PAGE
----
European Central Bank (ECB) has increased Deutsche Bank’s minimum capital holdings for this year after completing its 2017 Supervisory Review and Evaluation Process (SREP).

Under the new decision, the German banking major need to maintain a common equity tier one (CET1) capital ratio of at least 10.65% on a consolidated basis in 2018, much higher than its last year level of 9.52%.

The new CET 1 capital requirement features the minimum Pillar 1 requirement (4.50%); the Pillar 2 requirement (2.75%); the capital conservation buffer (1.875%); the countercyclical buffer (currently 0.02%); and global systemically important bank designation (1.50%).

Accordingly, corresponding 2018 requirements for Tier 1 capital ratio and Total capital ratio were also revised at 12.15% and 14.15% respectively.

As of 30 September last year, the bank’s consolidated capital ratios on a phase-in basis were 14.58% CET 1 capital, 17% Tier 1 capital and 18.7% Total capital.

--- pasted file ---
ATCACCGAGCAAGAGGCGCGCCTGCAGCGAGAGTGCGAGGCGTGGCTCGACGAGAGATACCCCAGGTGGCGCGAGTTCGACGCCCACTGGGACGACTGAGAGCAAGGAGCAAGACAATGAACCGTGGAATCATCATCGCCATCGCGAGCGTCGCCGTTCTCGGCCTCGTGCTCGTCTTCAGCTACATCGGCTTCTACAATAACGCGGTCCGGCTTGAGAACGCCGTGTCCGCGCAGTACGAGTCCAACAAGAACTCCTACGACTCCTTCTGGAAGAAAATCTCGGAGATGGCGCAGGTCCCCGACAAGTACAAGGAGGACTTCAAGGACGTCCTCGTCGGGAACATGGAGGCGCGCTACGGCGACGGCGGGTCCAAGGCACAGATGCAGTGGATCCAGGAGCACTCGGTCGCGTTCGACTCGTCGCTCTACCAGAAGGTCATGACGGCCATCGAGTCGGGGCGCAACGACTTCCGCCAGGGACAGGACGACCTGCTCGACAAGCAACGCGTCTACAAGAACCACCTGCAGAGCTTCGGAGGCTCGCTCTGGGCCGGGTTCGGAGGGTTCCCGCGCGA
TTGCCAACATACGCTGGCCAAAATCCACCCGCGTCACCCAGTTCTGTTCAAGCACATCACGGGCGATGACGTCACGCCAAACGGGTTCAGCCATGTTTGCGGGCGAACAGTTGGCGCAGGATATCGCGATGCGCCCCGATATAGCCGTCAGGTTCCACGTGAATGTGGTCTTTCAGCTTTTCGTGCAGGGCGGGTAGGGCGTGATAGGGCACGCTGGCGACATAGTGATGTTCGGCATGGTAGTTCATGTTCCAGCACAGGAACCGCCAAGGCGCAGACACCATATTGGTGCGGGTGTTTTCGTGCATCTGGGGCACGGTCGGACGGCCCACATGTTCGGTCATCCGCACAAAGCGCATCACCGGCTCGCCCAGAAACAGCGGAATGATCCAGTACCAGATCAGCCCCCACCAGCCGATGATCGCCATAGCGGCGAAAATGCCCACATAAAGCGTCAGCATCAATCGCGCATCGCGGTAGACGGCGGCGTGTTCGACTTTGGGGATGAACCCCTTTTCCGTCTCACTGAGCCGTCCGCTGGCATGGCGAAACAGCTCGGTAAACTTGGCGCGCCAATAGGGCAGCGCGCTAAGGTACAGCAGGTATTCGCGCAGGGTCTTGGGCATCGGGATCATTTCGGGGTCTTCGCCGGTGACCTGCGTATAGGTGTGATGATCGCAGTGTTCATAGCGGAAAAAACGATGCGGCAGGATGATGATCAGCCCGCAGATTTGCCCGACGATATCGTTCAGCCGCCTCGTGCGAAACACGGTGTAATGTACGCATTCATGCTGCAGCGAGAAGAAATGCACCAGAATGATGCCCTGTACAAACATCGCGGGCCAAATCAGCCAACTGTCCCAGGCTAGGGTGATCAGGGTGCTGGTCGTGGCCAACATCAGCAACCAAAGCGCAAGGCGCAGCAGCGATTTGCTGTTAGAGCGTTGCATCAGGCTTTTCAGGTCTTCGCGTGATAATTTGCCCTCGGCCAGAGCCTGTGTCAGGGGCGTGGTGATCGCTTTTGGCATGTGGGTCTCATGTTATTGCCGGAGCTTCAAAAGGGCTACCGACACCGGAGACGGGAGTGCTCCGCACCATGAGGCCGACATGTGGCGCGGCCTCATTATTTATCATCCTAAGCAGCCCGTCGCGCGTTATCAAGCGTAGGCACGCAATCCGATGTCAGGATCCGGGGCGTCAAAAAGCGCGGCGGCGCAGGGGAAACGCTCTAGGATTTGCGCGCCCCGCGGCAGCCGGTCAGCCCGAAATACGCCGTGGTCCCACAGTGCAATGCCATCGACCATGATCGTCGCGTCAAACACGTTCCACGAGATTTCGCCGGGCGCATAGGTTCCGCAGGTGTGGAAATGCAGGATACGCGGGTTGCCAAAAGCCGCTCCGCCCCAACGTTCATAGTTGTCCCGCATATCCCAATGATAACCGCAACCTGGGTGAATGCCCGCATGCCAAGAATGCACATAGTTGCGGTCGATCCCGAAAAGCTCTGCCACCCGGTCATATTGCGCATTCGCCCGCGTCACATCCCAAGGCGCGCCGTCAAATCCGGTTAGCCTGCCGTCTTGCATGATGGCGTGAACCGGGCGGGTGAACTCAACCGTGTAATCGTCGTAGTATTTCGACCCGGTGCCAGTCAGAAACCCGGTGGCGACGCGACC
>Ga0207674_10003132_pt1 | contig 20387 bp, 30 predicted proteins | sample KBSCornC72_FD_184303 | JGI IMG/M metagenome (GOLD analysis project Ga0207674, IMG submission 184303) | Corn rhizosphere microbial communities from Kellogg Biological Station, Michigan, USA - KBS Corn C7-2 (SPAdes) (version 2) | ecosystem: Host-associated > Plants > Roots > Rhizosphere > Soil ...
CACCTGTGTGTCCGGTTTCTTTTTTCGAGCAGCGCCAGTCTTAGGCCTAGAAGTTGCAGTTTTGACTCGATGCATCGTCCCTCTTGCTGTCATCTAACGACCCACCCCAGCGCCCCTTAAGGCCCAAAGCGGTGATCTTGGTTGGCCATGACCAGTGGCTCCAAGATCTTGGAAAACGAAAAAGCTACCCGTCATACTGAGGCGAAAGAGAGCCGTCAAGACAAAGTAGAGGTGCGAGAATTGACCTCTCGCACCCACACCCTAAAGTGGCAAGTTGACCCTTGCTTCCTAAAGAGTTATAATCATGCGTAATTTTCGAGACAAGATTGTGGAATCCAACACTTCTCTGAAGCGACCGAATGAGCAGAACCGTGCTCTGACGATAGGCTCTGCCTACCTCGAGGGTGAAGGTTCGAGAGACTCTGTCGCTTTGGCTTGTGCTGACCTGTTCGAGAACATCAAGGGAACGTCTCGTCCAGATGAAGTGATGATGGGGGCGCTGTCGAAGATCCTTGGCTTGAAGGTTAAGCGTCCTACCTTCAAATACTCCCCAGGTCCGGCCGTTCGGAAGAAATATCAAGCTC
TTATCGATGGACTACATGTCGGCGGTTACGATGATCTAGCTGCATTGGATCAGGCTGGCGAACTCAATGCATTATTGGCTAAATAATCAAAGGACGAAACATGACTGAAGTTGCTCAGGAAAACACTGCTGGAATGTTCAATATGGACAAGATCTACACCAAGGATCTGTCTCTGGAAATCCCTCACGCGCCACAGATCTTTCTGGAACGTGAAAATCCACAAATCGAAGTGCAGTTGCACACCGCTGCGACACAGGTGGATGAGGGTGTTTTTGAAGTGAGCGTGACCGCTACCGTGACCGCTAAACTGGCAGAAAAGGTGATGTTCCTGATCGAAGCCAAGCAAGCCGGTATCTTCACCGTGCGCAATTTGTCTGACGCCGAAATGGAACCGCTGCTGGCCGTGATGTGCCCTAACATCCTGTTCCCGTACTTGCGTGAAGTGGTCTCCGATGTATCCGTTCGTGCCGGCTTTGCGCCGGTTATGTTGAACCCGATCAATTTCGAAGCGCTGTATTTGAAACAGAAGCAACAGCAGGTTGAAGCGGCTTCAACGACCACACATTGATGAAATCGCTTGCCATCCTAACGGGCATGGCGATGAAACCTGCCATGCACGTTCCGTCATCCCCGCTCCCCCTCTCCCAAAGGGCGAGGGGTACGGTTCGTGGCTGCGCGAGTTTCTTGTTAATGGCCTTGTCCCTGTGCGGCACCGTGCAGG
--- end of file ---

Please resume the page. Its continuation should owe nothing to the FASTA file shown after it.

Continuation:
In the annual supervisory review and evaluation process, ECB analyses the performance of individual banks in dealing with risks.

Under the Basel III banking regulations, all banks are required to hold a minimum of 4.5% of their risk-adjusted assets as common equity.

However, the regulatory authority sometimes asks important banks to hold more to avoid their collapse which in turn can lead to financial turmoil.

In its website, ECB stated that overall capital requirements will be largely stable from 2017 to 2018 but with different outcomes for individual banks.

Last month, Italian banking company UniCredit said that its capital requirement ratio was slashed.